PL/SQL Variables and Constants
You can define variables and constants in PL/SQL and then use them in procedural statements and in SQL anywhere an expression can be used.
Command> DECLARE v_hiredate DATE; v_deptno NUMBER (2) NOT NULL := 10; v_location VARCHAR2 (13) := 'San Francisco'; c_comm CONSTANT NUMBER := 1400;
You can use the
%TYPE attribute to declare a variable according to either a TimesTen column definition or another declared variable. For example, use
%TYPE to create variables
Command> DECLARE emp_lname employees.last_name%TYPE; balance NUMBER (7,2); min_balance balance%TYPE:= 1000; BEGIN SELECT last_name INTO emp_lname FROM employees WHERE employee_id = 100; DBMS_OUTPUT.PUT_LINE (emp_lname); DBMS_OUTPUT.PUT_LINE (min_balance); END; / King 1000 PL/SQL procedure successfully completed.
You can assign a value to a variable in the following ways.
With the assignment operator (
By selecting or fetching values into it.
By passing the variable as an
IN OUTparameter to a subprogram (procedure or function) and then assigning the value inside the subprogram.
DBMS_OUTPUT package used in these examples is supplied with TimesTen. For information on this and other supplied packages, refer to TimesTen Supplied PL/SQL Packages.
This example assigns a value to a variable with the assignment operator:
Command> DECLARE -- Assign values in the declarative section wages NUMBER; hours_worked NUMBER := 40; hourly_salary NUMBER := 22.50; bonus NUMBER := 150; country VARCHAR2(128); counter NUMBER := 0; done BOOLEAN; valid_id BOOLEAN; emp_rec1 employees%ROWTYPE; emp_rec2 employees%ROWTYPE; TYPE commissions IS TABLE OF NUMBER INDEX BY PLS_INTEGER; comm_tab commissions; BEGIN -- Assign values in the executable section wages := (hours_worked * hourly_salary) + bonus; country := 'France'; country := UPPER('Canada'); done := (counter 100); valid_id := TRUE; emp_rec1.first_name := 'Amy'; emp_rec1.last_name := 'Feiner'; emp_rec1 := emp_rec2; comm_tab(5) := 20000 * 0.15; END; / PL/SQL procedure successfully completed.
This example uses records, which are composite data structures that have fields with different data types. You can use the
%ROWTYPE attribute, as shown, to declare a record that represents a row in a table or a row from a query result set. Records are further discussed under PL/SQL Composite Data Types.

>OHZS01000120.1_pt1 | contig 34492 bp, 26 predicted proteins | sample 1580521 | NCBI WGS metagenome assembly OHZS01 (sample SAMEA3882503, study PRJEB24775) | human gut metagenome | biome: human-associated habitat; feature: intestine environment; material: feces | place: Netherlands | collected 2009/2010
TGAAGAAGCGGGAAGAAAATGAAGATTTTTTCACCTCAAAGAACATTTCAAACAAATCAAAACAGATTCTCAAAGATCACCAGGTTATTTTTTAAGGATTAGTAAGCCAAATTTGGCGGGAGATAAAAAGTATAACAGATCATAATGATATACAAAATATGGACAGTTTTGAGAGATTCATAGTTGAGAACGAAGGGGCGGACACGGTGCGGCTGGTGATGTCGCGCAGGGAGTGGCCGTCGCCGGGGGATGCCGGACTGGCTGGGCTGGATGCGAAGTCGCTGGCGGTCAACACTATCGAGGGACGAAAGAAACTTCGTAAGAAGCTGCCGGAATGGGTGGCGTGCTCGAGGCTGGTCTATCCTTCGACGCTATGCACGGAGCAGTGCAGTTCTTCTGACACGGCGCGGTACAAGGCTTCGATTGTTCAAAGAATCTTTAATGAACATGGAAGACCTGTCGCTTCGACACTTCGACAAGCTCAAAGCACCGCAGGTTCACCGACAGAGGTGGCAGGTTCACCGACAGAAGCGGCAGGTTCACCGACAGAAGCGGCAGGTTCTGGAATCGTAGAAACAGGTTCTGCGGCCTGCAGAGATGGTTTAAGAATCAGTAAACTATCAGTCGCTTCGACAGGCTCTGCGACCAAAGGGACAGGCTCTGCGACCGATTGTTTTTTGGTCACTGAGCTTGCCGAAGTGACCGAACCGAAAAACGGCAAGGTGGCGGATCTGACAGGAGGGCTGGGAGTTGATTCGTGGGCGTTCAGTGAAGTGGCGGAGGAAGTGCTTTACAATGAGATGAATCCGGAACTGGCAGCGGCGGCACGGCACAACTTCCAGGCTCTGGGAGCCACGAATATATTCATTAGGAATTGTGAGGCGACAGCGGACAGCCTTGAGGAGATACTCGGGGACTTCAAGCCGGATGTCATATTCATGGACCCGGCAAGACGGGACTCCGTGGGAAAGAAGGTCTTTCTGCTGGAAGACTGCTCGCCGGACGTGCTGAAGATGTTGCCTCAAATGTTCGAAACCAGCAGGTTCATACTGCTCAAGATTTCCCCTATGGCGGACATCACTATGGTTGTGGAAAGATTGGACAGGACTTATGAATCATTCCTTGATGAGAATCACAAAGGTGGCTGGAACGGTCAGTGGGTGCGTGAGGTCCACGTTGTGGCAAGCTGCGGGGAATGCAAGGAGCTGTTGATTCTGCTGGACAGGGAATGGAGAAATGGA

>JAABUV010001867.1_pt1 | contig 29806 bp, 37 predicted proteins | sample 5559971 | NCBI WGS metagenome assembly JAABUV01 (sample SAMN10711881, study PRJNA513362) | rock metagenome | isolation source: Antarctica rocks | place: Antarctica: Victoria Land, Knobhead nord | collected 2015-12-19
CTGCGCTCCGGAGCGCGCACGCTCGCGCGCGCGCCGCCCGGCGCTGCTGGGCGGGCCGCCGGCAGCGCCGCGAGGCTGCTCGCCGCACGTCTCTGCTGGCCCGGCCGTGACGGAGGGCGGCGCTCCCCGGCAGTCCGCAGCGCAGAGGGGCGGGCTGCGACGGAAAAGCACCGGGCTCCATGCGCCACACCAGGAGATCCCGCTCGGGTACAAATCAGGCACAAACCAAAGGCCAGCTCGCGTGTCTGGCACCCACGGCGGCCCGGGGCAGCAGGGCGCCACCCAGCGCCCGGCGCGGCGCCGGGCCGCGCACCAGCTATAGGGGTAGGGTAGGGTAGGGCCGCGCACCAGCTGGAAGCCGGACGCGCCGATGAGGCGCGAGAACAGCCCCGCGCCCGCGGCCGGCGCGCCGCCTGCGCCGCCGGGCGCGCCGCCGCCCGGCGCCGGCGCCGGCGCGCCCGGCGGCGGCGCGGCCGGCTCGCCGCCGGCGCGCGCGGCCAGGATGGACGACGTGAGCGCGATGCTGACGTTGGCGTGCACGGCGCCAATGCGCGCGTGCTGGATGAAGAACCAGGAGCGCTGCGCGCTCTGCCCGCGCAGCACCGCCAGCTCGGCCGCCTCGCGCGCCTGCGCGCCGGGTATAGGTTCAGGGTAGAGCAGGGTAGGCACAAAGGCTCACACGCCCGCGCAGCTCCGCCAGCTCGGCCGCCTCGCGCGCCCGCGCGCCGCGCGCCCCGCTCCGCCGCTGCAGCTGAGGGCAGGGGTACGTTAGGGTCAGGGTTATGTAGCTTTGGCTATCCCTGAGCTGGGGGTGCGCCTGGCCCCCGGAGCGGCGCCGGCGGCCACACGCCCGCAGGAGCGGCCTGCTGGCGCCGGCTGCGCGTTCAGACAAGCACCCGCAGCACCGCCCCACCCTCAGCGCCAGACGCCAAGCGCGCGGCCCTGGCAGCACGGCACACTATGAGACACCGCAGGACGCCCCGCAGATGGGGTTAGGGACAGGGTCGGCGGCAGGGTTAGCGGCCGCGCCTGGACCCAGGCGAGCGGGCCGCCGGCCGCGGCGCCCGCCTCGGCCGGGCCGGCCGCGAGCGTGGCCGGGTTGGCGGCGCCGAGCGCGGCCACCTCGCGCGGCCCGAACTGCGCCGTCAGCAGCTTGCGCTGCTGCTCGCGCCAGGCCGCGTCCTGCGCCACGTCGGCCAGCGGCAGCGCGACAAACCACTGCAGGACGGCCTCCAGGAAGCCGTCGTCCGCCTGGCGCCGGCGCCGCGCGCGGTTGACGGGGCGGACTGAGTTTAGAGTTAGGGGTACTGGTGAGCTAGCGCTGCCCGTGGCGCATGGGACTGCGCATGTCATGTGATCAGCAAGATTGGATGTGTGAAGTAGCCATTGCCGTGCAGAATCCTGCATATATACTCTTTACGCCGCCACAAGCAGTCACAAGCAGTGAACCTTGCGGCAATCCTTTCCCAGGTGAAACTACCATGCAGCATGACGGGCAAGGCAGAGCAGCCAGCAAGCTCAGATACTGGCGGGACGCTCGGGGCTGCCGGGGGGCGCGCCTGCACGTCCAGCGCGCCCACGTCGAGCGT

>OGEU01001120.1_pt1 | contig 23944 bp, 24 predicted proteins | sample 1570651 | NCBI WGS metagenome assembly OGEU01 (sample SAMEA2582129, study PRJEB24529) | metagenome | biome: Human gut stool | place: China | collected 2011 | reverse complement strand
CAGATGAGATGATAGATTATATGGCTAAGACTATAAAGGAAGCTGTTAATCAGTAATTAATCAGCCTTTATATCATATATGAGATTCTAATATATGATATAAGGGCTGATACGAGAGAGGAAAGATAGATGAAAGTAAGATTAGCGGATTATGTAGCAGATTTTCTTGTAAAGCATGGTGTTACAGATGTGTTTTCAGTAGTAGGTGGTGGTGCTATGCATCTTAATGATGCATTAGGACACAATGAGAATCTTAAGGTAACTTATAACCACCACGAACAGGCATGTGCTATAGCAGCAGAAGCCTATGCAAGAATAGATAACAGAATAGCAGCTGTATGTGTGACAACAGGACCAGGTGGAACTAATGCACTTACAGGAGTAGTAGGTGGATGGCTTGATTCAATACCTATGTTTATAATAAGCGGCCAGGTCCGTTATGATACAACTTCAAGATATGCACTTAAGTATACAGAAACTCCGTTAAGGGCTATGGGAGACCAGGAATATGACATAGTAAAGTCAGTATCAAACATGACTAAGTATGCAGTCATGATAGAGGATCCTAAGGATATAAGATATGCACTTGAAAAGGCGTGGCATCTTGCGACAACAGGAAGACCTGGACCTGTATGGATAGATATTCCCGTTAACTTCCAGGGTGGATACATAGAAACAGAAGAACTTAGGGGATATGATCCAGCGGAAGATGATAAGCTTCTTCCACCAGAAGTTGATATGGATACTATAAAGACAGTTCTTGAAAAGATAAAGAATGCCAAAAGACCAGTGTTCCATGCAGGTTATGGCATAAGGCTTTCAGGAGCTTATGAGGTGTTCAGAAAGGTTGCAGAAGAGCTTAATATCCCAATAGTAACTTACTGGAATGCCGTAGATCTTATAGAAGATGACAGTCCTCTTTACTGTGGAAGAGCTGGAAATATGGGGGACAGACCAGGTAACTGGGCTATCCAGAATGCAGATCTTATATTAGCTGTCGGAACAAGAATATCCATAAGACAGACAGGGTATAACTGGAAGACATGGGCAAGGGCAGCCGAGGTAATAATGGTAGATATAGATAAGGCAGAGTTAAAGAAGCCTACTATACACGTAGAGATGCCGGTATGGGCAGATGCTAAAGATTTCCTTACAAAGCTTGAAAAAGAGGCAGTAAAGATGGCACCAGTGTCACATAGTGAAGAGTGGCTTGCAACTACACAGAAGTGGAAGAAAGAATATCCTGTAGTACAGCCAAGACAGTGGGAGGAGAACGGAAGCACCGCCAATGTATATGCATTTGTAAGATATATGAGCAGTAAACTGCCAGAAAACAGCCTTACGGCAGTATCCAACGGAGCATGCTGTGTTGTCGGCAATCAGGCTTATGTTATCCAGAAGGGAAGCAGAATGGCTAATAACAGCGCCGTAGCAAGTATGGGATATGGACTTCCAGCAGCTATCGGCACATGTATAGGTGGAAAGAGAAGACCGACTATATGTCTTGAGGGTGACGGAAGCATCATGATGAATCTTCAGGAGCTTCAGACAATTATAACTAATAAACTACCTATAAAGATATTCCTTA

The next example assigns a value to a variable by selecting or fetching values into it
Select 10% of an employee's salary into the
Command> DECLARE bonus NUMBER(8,2); emp_id NUMBER(6) := 100; BEGIN SELECT salary * 0.10 INTO bonus FROM employees WHERE employee_id = emp_id; DBMS_OUTPUT.PUT_LINE (bonus); END; / 2400 PL/SQL procedure successfully completed.
The following example assigns a value to a variable by passing the variable as an
IN OUT parameter to a subprogram (procedure or function) and then assigning the value inside the subprogram.
Declare the variable
new_sal and then pass the variable as a parameter (
sal) to procedure
adjust_salary computes the average salary for employees with
job_id='ST_CLERK' and then updates
sal. After the procedure is executed, the value of the variable is displayed to verify that the variable was correctly updated.
Command> DECLARE new_sal NUMBER(8,2); emp_id NUMBER(6) := 126; PROCEDURE adjust_salary (emp_id NUMBER, sal IN OUT NUMBER) IS emp_job VARCHAR2(10); avg_sal NUMBER(8,2); BEGIN SELECT job_id INTO emp_job FROM employees WHERE employee_id = emp_id; SELECT AVG(salary) INTO avg_sal FROM employees WHERE job_id = emp_job; DBMS_OUTPUT.PUT_LINE ('The average salary for ' || emp_job || ' employees: ' || TO_CHAR(avg_sal)); sal := (sal + avg_sal)/2; DBMS_OUTPUT.PUT_LINE ('New salary is ' || sal); END; BEGIN SELECT AVG(salary) INTO new_sal FROM employees; DBMS_OUTPUT.PUT_LINE ('The average salary for all employees: ' || TO_CHAR(new_sal)); adjust_salary(emp_id, new_sal); DBMS_OUTPUT.PUT_LINE ('Salary should be same as new salary ' || new_sal); END; / The average salary for all employees: 6461.68 The average salary for ST_CLERK employees: 2785 New salary is 4623.34 Salary should be same as new salary 4623.34 PL/SQL procedure successfully completed.
This example illustrates the ability to nest PL/SQL blocks within blocks. The outer anonymous block contains an enclosed procedure. This
PROCEDURE statement is distinct from the
CREATE PROCEDURE statement documented in PL/SQL Procedures and Functions, which creates a subprogram that remains stored in the user's schema.